A common argument that we hear from insurance companies is that our client’s brain injury couldn’t have been caused by the accident because the client’s head didn’t hit anything. That is a fallacy. It is true that most head injuries are caused by a trauma to the head. For example, in a car wreck, the victim’s head may hit the window, the steering wheel or the dash board. However, there are a number of other common situations that lead to brain injuries where there aren’t any direct blows to the head. Some of those are listed below.
1. Forces applied to the brain. You don’t have to hit your head to apply forces to the brain. When your head moves rapidly, your brain moves inside your skull and impacts the brain. These forces, slamming your brain around in your skull, are often hard enough to cause brain injuries. For example, one study found that in car wrecks of 35 miles per hour, 27% of drivers and 21% of passengers who were wearing seat belts were at high risk of head injury even when their head didn’t contact anything on the interior of the car.
This risk is often made worse because multiple impacts occur. Studies have repeatedly shown that repeated brain injuries have a cumulative effect on people, and in high impact accidents, there are often multiple injuries. For example, in a simple rear-end case, upon impact, the head is immediately thrown forward, causing the brain to hit the front of the skull. And then the head whips back, causing a second impact with the back of the skull. With more complications, such as impacts with other cars or quick stops, there are additional opportunities for more impacts and more injuries, all occurring without the head ever hitting anything on the interior of the car.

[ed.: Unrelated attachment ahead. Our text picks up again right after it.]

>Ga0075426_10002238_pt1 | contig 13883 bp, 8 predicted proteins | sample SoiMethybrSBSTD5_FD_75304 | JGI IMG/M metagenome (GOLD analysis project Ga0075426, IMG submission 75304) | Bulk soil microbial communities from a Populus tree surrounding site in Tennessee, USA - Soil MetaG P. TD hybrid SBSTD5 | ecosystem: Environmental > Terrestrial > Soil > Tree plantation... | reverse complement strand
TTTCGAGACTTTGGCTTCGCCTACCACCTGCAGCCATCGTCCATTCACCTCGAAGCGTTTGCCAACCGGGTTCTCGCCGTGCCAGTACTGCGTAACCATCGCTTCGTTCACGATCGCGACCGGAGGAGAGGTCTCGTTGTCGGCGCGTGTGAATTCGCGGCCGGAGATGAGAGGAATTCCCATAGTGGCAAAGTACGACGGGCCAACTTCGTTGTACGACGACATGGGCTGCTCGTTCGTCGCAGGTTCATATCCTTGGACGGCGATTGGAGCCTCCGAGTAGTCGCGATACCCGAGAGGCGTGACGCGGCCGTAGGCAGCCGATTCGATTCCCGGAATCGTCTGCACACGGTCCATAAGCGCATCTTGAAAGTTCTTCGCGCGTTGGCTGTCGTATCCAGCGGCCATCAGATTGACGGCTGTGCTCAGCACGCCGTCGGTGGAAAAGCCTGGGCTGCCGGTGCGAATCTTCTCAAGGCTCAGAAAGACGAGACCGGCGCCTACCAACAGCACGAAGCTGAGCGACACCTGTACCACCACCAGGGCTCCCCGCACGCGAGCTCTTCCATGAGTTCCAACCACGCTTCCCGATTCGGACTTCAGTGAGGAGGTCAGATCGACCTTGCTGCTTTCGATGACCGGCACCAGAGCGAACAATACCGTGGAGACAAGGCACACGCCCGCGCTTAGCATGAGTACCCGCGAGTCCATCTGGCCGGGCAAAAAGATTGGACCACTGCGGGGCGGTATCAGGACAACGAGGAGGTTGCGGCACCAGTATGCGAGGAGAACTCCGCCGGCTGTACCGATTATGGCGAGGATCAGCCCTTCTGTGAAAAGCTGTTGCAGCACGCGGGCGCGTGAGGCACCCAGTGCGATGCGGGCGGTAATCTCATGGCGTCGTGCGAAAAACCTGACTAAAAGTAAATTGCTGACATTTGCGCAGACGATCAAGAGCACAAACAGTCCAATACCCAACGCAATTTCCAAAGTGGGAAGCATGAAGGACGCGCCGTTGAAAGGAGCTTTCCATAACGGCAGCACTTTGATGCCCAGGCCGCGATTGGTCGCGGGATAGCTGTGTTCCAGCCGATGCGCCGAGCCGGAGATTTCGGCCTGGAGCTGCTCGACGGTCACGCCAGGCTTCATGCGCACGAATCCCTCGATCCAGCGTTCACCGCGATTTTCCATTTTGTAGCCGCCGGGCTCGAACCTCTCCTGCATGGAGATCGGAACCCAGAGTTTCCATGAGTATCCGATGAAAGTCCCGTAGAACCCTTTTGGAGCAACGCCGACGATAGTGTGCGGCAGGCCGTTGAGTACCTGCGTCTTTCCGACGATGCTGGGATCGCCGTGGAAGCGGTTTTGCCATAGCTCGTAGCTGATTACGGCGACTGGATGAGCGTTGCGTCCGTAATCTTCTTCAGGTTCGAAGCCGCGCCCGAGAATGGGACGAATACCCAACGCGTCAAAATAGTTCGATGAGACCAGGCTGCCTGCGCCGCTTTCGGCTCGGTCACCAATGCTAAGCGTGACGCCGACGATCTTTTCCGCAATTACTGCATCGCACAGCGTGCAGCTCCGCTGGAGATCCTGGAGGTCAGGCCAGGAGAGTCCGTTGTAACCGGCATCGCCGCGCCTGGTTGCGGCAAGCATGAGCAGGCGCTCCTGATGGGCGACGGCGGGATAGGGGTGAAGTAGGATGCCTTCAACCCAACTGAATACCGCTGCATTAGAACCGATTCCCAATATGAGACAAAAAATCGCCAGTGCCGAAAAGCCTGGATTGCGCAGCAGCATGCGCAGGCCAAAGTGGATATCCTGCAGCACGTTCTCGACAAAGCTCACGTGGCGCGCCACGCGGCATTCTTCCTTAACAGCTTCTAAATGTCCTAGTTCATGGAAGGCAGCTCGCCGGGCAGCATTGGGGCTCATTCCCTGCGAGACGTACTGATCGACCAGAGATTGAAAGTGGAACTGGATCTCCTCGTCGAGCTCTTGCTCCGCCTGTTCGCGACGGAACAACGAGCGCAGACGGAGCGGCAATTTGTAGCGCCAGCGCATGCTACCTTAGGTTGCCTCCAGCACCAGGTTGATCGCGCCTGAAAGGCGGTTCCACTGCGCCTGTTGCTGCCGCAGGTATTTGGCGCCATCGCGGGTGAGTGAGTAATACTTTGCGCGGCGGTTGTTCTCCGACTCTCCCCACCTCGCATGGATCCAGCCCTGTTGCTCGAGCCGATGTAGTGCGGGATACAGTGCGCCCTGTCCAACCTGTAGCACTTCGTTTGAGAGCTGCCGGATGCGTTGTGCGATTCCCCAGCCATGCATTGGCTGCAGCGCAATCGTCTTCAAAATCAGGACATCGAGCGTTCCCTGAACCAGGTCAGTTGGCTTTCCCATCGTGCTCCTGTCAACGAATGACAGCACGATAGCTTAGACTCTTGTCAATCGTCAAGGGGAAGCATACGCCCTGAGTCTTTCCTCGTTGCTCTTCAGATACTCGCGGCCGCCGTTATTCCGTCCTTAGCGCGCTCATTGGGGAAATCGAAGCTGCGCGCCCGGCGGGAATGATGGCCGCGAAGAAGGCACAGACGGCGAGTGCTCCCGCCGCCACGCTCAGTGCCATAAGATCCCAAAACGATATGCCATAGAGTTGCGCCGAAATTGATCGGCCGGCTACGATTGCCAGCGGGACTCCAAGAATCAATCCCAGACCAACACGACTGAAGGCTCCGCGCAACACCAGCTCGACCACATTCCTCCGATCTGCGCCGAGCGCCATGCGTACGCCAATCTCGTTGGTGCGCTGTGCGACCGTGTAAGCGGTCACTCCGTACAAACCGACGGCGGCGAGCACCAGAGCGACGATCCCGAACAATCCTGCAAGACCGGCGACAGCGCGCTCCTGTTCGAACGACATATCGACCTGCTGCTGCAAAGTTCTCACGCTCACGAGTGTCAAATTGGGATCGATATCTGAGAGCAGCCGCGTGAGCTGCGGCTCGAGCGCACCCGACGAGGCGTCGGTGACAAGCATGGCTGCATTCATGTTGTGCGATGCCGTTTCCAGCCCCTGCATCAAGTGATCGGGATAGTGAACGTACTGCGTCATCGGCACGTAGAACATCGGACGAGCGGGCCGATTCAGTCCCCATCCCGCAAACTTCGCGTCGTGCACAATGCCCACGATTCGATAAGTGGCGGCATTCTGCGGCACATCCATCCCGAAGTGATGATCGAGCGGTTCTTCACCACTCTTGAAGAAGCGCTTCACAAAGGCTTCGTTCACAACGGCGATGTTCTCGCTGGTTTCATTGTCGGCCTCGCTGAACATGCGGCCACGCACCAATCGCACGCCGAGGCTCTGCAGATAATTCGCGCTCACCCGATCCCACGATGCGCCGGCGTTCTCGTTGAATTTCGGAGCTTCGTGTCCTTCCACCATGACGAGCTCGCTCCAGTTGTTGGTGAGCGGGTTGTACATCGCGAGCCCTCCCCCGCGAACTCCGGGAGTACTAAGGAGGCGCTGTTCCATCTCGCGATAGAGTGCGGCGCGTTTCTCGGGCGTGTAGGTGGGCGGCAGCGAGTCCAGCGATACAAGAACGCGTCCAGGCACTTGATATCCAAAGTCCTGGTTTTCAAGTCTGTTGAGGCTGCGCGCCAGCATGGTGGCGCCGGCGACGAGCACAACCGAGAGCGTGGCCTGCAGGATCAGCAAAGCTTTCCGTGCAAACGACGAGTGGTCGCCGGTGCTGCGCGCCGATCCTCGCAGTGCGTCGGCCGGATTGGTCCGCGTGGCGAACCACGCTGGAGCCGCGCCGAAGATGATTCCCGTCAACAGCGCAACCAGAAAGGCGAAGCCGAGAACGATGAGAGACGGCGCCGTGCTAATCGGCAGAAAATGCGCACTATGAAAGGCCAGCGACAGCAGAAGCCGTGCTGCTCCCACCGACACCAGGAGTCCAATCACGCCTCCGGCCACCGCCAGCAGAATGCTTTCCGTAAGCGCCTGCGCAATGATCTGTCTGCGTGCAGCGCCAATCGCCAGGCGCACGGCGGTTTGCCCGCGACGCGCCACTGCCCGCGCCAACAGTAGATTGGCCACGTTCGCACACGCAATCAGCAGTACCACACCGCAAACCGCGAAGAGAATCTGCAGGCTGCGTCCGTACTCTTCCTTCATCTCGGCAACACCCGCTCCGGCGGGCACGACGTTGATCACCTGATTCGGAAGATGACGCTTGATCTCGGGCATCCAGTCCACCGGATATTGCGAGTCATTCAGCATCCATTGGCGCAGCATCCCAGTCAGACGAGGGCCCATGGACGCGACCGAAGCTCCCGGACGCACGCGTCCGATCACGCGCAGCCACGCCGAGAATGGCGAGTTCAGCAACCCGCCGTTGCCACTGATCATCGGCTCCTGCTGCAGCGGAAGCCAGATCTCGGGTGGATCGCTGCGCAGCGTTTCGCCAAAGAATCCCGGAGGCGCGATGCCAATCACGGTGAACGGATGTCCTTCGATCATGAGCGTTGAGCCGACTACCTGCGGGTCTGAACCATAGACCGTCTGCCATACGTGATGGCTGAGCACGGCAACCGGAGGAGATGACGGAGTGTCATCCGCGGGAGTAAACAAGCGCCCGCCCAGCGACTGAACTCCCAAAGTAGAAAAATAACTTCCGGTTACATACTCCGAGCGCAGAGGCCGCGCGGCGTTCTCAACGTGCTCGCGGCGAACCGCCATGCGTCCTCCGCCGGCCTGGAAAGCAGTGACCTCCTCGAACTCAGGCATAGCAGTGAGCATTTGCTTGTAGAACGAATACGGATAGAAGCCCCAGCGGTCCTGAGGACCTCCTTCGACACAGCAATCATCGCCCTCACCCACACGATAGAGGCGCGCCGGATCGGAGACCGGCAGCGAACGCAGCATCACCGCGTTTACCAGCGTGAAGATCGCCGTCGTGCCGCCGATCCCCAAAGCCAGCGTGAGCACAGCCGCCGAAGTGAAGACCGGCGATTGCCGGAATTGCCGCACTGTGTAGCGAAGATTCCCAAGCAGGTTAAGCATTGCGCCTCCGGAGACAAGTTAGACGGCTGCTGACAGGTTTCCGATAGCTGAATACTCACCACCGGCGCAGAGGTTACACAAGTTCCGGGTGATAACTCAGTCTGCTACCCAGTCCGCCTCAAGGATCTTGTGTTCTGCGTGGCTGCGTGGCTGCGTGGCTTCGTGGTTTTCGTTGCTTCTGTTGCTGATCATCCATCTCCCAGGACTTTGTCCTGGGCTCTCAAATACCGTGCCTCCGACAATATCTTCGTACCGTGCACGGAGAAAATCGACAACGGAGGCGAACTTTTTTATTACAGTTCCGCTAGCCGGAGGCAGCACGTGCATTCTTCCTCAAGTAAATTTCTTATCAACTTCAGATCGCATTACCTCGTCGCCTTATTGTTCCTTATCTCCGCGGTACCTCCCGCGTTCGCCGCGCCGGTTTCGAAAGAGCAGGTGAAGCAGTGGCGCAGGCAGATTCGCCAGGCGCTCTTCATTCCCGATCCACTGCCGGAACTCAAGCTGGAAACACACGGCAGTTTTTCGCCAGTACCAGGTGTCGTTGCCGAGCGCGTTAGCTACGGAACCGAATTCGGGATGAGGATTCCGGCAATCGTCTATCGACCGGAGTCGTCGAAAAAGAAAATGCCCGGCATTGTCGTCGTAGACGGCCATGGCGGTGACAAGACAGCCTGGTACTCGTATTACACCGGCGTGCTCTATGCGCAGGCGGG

Even hearing the above description, some may discount the non-impact cause of head injuries. But remind them of shaken-baby syndrome. Countless children are harmed or even killed from head injuries suffered by shaking — and they all occur without any impact.
2. Blast Injuries. One legacy of the Iraq war is that we are learning more and more that people around explosions can suffer severe brain injuries without any type of impact on the head. These same type of injuries are often found in construction-site accidents or in various types of manufacturing plant accidents.
3. Lack of Oxygen. Brain injuries are also often caused by anoxia, or lack of oxygen to the brain. These types of injuries often occur in near-drowning cases, but they also arise in other situations.
4. Loss of Blood. An injured person who loses a lot of blood may also develop a brain injury even though the head never impacted anything during the actual accident.
5. Electrical Injuries. Many doctors miss this, but any type of electrical injury can potentially cause a brain injury in a person.
Just because you or a loved one doesn’t have an impact on your head, don’t dismiss the possibility of a brain injury. Recognizing the brain injury and getting prompt treatment can make a difference in your outcome.